High hopes, up­hill climb for le­gal recre­ational mar­i­juana

Santa Fe New Mexican - - FRONT PAGE - Ring­side Seat is an opin­ion col­umn about peo­ple, pol­i­tics and news. Con­tact Mi­lan Si­monich at msi­[email protected]­i­can.com or 505-986-3080.

Vot­ers in neigh­bor­ing Colorado le­gal­ized recre­ational mar­i­juana in 2012. Many politi­cians in New Mex­ico have ma­neu­vered to en­act a sim­i­lar law ever since. All of them have failed. Now ad­vo­cates of le­gal­iz­ing recre­ational mar­i­juana are ac­cel­er­at­ing their lob­by­ing cam­paign as the state leg­isla­tive ses­sion moves into its fi­nal month. They have no chance to win un­less they can pick up votes from Repub­li­cans or con­ser­va­tive Democrats in the 42-mem­ber state Sen­ate.

It looks like an up­hill climb.

“I think we have more im­por­tant is­sues to tackle,” Sen. Cle­mente Sanchez, D-Grants, said in an in­ter­view.

Sen. Craig Brandt, R-Rio Ran­cho, said lob­by­ists see him as a swing vote on mar­i­juana.

“I won’t sup­port the bill at this point,” Brandt told me. “I don’t care if some­one smokes pot. My big­gest con­cern with mar­i­juana is chil­dren. I’m con­cerned about the ed­i­bles, the sit­u­a­tions when chil­dren in Colorado con­sumed mar­i­juana that adults had in the house.”

Sanchez has be­come the Sen­ate’s most elo­quent or­a­tor in ar­gu­ing that more money from a mul­timil­lion-dol­lar fed­eral grant pro­gram should go to im­pov­er­ished ru­ral schools. He said that project is his pri­or­ity.

House Bill 356 to le­gal­ize recre­ational mar­i­juana hasn’t crossed his desk or his mind.

As with any bill, he said, he would study the pro­posal for le­gal­iz­ing recre­ational mar­i­juana if it clears the House of Rep­re­sen­ta­tives and moves to the Sen­ate.

But he is among a siz­able bloc of leg­is­la­tors who haven’t em­braced the idea that recre­ational mar­i­juana is an im­por­tant ini­tia­tive.

“I’ve al­ways voted against it,” Sanchez said.

In 2016, he joined five other Democrats and all 18 Repub­li­cans in the Sen­ate to de­feat a pro­posed con­sti­tu­tional amend­ment that would have le­gal­ized recre­ational mar­i­juana. The fi­nal tally was 24-17.

Democrats now con­trol the Sen­ate by a greater mar­gin, 26-16. But all six Demo­cratic sen­a­tors who voted against the mar­i­juana ini­tia­tive are still in of­fice.

Un­less at least one of them re­v­erses course, the mar­i­juana bill would need sup­port from a Repub­li­can to clear the Sen­ate.

Sen. Jerry Or­tiz y Pino, D-Al­bu­querque, spon­sored the mar­i­juana ini­tia­tive in 2016. He is cau­tiously op­ti­mistic that his side will have the votes this time.

“We’ll see when push comes to shove. But I think they might sup­port it,” Or­tiz y Pino said.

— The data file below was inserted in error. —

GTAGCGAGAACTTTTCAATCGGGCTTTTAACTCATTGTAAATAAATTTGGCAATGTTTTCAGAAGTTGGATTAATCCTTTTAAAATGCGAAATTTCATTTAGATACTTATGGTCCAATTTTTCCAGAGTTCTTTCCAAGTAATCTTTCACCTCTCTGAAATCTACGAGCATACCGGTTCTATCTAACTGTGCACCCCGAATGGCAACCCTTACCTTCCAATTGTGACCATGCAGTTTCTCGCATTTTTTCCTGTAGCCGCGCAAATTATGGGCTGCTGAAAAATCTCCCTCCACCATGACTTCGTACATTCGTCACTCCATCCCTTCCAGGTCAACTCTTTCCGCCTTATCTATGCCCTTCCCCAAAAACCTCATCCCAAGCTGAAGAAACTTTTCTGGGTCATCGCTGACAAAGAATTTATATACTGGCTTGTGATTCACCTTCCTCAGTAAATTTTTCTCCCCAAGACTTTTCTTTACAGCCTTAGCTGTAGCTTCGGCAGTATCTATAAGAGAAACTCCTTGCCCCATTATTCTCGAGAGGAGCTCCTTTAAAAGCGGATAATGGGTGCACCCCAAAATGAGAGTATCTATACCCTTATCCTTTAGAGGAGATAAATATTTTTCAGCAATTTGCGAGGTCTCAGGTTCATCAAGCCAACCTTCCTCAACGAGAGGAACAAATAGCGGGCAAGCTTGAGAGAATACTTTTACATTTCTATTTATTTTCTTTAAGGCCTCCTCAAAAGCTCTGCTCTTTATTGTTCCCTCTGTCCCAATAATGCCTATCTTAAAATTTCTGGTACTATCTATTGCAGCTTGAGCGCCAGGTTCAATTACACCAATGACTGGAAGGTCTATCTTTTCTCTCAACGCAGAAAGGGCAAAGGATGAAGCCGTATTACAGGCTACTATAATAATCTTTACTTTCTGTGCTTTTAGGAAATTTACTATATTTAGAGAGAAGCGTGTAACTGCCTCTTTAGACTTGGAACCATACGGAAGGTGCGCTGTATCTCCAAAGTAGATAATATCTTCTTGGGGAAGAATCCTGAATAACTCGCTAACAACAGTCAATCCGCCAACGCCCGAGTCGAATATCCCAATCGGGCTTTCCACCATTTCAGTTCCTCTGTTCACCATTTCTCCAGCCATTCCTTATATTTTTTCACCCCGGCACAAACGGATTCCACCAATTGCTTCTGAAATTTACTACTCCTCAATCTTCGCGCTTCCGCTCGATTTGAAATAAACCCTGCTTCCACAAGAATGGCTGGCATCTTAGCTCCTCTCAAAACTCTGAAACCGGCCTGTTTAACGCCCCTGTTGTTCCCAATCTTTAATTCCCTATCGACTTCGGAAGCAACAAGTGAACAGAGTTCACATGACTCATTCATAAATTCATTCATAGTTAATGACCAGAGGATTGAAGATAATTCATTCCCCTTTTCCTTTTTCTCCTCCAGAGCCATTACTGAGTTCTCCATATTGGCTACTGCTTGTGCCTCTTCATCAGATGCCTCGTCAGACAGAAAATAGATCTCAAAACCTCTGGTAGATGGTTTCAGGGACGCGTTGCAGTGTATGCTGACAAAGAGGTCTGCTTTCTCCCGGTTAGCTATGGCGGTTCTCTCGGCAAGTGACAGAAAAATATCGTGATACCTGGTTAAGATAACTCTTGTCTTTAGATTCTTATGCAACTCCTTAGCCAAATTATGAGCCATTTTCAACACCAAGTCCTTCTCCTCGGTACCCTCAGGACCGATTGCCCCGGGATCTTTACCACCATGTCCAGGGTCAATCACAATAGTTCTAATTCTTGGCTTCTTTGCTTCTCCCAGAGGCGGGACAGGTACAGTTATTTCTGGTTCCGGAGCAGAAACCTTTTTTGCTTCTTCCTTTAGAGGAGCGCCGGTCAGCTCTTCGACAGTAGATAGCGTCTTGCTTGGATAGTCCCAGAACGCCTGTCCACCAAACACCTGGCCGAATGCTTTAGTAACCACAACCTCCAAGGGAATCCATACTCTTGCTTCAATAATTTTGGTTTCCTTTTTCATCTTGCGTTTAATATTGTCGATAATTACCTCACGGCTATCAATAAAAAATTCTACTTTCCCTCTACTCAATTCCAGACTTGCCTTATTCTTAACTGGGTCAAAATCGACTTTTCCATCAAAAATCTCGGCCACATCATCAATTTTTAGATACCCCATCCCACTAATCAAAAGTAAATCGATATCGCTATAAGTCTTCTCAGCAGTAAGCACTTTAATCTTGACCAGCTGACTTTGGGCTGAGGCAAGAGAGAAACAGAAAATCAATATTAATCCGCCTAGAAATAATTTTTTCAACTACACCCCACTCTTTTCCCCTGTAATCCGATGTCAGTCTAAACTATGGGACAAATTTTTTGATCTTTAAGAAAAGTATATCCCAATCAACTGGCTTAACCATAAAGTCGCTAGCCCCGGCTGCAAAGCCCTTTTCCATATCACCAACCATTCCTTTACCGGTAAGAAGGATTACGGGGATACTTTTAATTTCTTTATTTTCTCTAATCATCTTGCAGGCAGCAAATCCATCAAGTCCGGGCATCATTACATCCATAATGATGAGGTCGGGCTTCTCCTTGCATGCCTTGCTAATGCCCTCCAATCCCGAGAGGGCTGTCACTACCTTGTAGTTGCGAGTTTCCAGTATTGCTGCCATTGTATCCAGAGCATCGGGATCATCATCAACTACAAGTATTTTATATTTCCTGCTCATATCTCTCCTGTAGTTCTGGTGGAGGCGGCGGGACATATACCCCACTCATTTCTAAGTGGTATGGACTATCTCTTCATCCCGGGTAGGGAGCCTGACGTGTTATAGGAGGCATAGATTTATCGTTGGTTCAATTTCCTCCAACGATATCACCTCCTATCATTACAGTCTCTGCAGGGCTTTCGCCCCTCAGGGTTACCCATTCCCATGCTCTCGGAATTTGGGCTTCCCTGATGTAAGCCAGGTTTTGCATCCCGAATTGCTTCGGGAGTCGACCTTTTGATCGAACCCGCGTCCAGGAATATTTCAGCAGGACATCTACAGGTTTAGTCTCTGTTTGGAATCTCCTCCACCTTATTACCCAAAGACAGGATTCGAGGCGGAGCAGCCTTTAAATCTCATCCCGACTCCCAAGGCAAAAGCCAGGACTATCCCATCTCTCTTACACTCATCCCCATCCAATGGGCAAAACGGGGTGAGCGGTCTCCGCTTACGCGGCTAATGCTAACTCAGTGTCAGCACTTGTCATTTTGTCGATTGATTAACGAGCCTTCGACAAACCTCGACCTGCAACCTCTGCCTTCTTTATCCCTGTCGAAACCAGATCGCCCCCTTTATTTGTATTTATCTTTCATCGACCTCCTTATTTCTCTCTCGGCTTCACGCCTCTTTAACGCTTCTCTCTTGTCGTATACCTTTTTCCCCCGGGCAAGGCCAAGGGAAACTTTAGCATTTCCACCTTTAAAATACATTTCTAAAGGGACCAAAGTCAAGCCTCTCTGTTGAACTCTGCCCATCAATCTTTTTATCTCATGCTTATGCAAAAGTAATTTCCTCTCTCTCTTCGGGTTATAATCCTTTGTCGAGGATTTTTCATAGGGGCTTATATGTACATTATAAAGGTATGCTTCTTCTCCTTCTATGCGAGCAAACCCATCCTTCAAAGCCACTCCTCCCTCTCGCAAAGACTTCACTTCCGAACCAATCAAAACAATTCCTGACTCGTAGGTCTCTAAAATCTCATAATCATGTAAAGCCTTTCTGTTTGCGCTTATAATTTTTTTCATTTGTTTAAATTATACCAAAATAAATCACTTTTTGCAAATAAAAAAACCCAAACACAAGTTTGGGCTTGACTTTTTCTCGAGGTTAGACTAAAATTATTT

Ten states and Washington, D.C., have le­gal­ized recre­ational mar­i­juana. Of them, only Ver­mont made the change by an act of its state leg­is­la­ture. All the rest were pub­lic ref­er­en­dums.

Three years ago, Or­tiz y Pino tried to get a recre­ational mar­i­juana ini­tia­tive on the statewide bal­lot. He had no other choice.

Then-Gov. Su­sana Martinez, a Repub­li­can who made her rep­u­ta­tion as a pros­e­cu­tor, had promised to veto any bill to

le­gal­ize recre­ational mar­i­juana. Or­tiz y Pino’s only hope was to keep Martinez at bay by getting his pro­posal on the bal­lot.

Now, with Demo­crat Michelle Lu­jan Gr­isham in the Gover­nor’s Of­fice, Or­tiz y Pino hopes the mar­i­juana mea­sure can be ap­proved by the Leg­is­la­ture.

Un­like Martinez, Lu­jan Gr­isham has kept open the pos­si­bil­ity of sign­ing a bill for recre­ational mar­i­juana.

“She has not made it a plat­form, though,” said Sen. Daniel Ivey-Soto, D-Al­bu­querque.

Ivey-Soto voted for the mar­i­juana ini­tia­tive three years ago.

“My dis­trict tends to fa­vor the idea of recre­ational mar­i­juana,” he said. “But it would be a close vote in the Sen­ate. I would say it would come down to one or two votes.”

Lob­by­ists and ad­vo­cacy groups know they can get the mar­i­juana bill through the House of Rep­re­sen­ta­tives. Democrats have a 46-24 ad­van­tage in that cham­ber.

That leaves the Sen­ate as the bat­tle­ground.

To some de­gree, the di­vi­sion there is gen­er­a­tional. New Mex­ico’s long­est-serv­ing se­na­tor is John Pinto, 94, one of the famed Navajo Code Talk­ers in World War II. Pinto, of Gallup, has been in of­fice since 1977. He was among older Democrats who voted against le­gal­iza­tion of mar­i­juana three years ago.

So lob­by­ists are work­ing to per­suade Brandt and a hand­ful of other Repub­li­cans in hopes of tip­ping the vote.

Con­vert­ing Repub­li­cans, even the pos­si­ble swing votes, might be a tougher sell than they ex­pect.

Brandt started his po­lit­i­cal ca­reer as a school board mem­ber, so he knows kids pretty well.

But at age 50, he ad­mits his ex­pe­ri­ences are lim­ited in an­other re­spect. He has never used mar­i­juana.

Mi­lan Si­monich Ring­side Seat

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